Inside Technique : Scroll Tricks II : Road Map
The table below cross-references the Internet Explorer and Netscape Navigator properties, methods, and events used to create this
example. Notice that both browsers expose the same functionality with different properties and objects.
|Netscape includes the scrollbars in their calculation of innerHeight and innerWidth. We deduct 20 pixels to cover the approximate size of the scrollbars from Netscape's values.
|The scrollTop/ pageYOffset and scrollLeft/pageXOffset properties return the position of the vertical and horizontal scrollbars. The
scrollHeight/ height properties return the actual size of the document.
||Both Navigator and Explorer support an onresize event. However, for this example, we do
not use Netscape's onresize event. This is because Netscape does not support the onscroll event. Our work-around
for the onscroll event also covers the onresize event.
||Netscape does not have an onscroll event. To simulate the scroll event we create
a timer that checks the scrollbar positions every 100 milliseconds
||Same functionality in both browsers!
||Internet Explorer exposes every element in the document through the all collection.
Netscape only exposes a small subset of the elements through a set of collections (Internet Explorer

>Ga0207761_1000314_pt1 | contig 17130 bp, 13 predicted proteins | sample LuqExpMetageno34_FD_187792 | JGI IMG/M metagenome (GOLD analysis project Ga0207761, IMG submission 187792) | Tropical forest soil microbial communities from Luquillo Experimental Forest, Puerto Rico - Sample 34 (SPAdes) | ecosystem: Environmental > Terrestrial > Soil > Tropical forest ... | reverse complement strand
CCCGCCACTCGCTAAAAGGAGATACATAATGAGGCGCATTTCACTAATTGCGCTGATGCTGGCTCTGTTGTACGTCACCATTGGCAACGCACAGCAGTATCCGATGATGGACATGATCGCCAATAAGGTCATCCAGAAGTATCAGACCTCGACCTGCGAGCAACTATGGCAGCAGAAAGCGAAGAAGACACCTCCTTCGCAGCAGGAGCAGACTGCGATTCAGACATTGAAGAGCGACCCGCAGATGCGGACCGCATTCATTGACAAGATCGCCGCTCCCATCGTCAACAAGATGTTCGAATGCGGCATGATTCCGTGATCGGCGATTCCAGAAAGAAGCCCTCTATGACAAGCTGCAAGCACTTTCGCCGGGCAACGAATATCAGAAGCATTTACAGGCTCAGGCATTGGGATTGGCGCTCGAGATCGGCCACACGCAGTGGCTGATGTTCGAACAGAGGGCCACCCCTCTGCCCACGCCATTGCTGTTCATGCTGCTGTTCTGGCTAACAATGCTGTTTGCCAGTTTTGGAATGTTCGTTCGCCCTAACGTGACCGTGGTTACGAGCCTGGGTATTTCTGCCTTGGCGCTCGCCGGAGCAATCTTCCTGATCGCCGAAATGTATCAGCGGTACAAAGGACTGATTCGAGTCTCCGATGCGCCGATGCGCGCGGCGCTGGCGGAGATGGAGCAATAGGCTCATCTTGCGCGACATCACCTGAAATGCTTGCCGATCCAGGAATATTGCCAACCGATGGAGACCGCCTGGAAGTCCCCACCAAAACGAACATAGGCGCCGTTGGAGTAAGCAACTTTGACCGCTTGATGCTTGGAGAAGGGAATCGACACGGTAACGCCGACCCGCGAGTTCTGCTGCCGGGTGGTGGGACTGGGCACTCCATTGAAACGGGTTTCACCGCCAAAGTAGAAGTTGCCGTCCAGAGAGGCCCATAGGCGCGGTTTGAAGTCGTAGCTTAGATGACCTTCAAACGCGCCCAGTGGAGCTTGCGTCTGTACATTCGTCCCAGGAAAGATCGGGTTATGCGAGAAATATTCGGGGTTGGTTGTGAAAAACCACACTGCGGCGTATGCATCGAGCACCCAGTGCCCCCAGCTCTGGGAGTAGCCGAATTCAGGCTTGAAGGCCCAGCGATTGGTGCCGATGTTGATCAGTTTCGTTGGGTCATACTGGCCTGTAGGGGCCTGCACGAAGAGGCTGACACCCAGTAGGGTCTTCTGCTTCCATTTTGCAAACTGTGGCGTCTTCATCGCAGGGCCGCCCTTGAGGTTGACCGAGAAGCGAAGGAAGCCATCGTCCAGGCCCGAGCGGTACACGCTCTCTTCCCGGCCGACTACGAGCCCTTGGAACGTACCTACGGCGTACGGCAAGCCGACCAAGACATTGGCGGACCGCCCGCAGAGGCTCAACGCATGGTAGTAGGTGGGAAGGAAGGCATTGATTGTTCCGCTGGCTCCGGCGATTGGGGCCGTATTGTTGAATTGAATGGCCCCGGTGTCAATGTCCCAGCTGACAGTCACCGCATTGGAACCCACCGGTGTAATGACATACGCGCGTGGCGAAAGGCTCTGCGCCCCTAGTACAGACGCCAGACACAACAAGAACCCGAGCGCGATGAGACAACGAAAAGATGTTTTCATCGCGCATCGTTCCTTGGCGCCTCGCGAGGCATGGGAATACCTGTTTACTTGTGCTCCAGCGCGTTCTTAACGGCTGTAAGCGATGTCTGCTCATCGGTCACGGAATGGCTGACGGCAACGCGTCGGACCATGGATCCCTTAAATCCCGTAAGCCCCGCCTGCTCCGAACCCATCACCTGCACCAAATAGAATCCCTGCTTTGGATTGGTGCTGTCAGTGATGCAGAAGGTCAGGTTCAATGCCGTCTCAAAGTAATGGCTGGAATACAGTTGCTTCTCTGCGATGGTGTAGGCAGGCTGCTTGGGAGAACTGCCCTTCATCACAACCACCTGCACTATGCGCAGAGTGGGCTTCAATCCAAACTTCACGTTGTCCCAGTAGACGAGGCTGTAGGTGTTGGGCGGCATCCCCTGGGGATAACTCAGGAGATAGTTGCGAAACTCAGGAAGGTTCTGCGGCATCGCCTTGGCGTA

supports all of them except the layers collection). Netscape exposes all positioned
elements through the layers collection. Therefore, when scripting positioned elements, the
all collection and the layers collection are very similar.
|In Internet Explorer, all style information is set through the style property. This style
property represents the CSS style attribute that is available on all elements. Netscape exposes
the position of elements as properties directly on the element.
|Internet Explorer exposes the size of the element as calculated by the browser through
the offset* properties. These properties are read-only (to set the size, use the style property).
Netscape offers similar functionality through the clip property.
||These properties work the same but support different values. Internet Explorer supports
the values defined by the CSS specification (visible, hidden). In Netscape, you use
visible and hidden when creating your style sheet, but when writing script you use the values
show and hidden.
As we walk you through the code, you will notice that we dynamically add Internet Explorer's properties
to Netscape and Netscape's properties to Internet Explorer. Once this is done, we always set both properties in a single
statement. This avoids a large amount of browser detection just to set the property values. For example, to set the
location of an element we use code as follows:
myElement.style.pixelTop = myElement.top = newPosition
Next we show you how we extended both object models to enable the above technique.
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